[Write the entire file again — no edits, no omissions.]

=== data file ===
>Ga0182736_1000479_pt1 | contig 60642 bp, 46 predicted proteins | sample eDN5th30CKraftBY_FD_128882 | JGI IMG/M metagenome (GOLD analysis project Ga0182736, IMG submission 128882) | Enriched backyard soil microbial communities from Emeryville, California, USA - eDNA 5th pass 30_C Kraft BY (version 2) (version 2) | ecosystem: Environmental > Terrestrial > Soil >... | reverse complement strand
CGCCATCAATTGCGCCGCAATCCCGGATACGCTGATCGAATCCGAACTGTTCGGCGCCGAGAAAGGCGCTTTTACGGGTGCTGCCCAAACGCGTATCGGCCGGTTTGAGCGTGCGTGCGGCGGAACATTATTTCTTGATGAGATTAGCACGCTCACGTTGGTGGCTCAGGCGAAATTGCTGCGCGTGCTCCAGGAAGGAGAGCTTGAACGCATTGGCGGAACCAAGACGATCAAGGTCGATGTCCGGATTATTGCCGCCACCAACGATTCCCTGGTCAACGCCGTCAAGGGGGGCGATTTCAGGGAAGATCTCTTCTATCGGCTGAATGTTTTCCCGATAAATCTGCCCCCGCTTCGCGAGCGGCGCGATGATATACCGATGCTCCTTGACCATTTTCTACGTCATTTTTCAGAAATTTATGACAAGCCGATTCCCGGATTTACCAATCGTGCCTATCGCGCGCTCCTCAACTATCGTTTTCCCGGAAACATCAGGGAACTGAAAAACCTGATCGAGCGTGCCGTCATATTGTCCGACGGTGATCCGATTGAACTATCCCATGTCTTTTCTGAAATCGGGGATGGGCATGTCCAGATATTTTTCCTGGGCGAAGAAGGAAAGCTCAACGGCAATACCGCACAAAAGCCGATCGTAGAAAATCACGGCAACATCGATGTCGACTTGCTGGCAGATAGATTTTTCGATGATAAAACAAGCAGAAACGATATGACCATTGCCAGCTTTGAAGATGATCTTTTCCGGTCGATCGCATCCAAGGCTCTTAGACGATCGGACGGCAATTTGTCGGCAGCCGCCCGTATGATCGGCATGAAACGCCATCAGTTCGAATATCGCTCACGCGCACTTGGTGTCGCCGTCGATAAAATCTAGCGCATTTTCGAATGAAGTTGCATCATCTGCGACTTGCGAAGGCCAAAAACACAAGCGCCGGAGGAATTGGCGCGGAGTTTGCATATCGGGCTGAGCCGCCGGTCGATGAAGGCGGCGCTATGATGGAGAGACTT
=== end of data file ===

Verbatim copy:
>Ga0182736_1000479_pt1 | contig 60642 bp, 46 predicted proteins | sample eDN5th30CKraftBY_FD_128882 | JGI IMG/M metagenome (GOLD analysis project Ga0182736, IMG submission 128882) | Enriched backyard soil microbial communities from Emeryville, California, USA - eDNA 5th pass 30_C Kraft BY (version 2) (version 2) | ecosystem: Environmental > Terrestrial > Soil >... | reverse complement strand
CGCCATCAATTGCGCCGCAATCCCGGATACGCTGATCGAATCCGAACTGTTCGGCGCCGAGAAAGGCGCTTTTACGGGTGCTGCCCAAACGCGTATCGGCCGGTTTGAGCGTGCGTGCGGCGGAACATTATTTCTTGATGAGATTAGCACGCTCACGTTGGTGGCTCAGGCGAAATTGCTGCGCGTGCTCCAGGAAGGAGAGCTTGAACGCATTGGCGGAACCAAGACGATCAAGGTCGATGTCCGGATTATTGCCGCCACCAACGATTCCCTGGTCAACGCCGTCAAGGGGGGCGATTTCAGGGAAGATCTCTTCTATCGGCTGAATGTTTTCCCGATAAATCTGCCCCCGCTTCGCGAGCGGCGCGATGATATACCGATGCTCCTTGACCATTTTCTACGTCATTTTTCAGAAATTTATGACAAGCCGATTCCCGGATTTACCAATCGTGCCTATCGCGCGCTCCTCAACTATCGTTTTCCCGGAAACATCAGGGAACTGAAAAACCTGATCGAGCGTGCCGTCATATTGTCCGACGGTGATCCGATTGAACTATCCCATGTCTTTTCTGAAATCGGGGATGGGCATGTCCAGATATTTTTCCTGGGCGAAGAAGGAAAGCTCAACGGCAATACCGCACAAAAGCCGATCGTAGAAAATCACGGCAACATCGATGTCGACTTGCTGGCAGATAGATTTTTCGATGATAAAACAAGCAGAAACGATATGACCATTGCCAGCTTTGAAGATGATCTTTTCCGGTCGATCGCATCCAAGGCTCTTAGACGATCGGACGGCAATTTGTCGGCAGCCGCCCGTATGATCGGCATGAAACGCCATCAGTTCGAATATCGCTCACGCGCACTTGGTGTCGCCGTCGATAAAATCTAGCGCATTTTCGAATGAAGTTGCATCATCTGCGACTTGCGAAGGCCAAAAACACAAGCGCCGGAGGAATTGGCGCGGAGTTTGCATATCGGGCTGAGCCGCCGGTCGATGAAGGCGGCGCTATGATGGAGAGACTT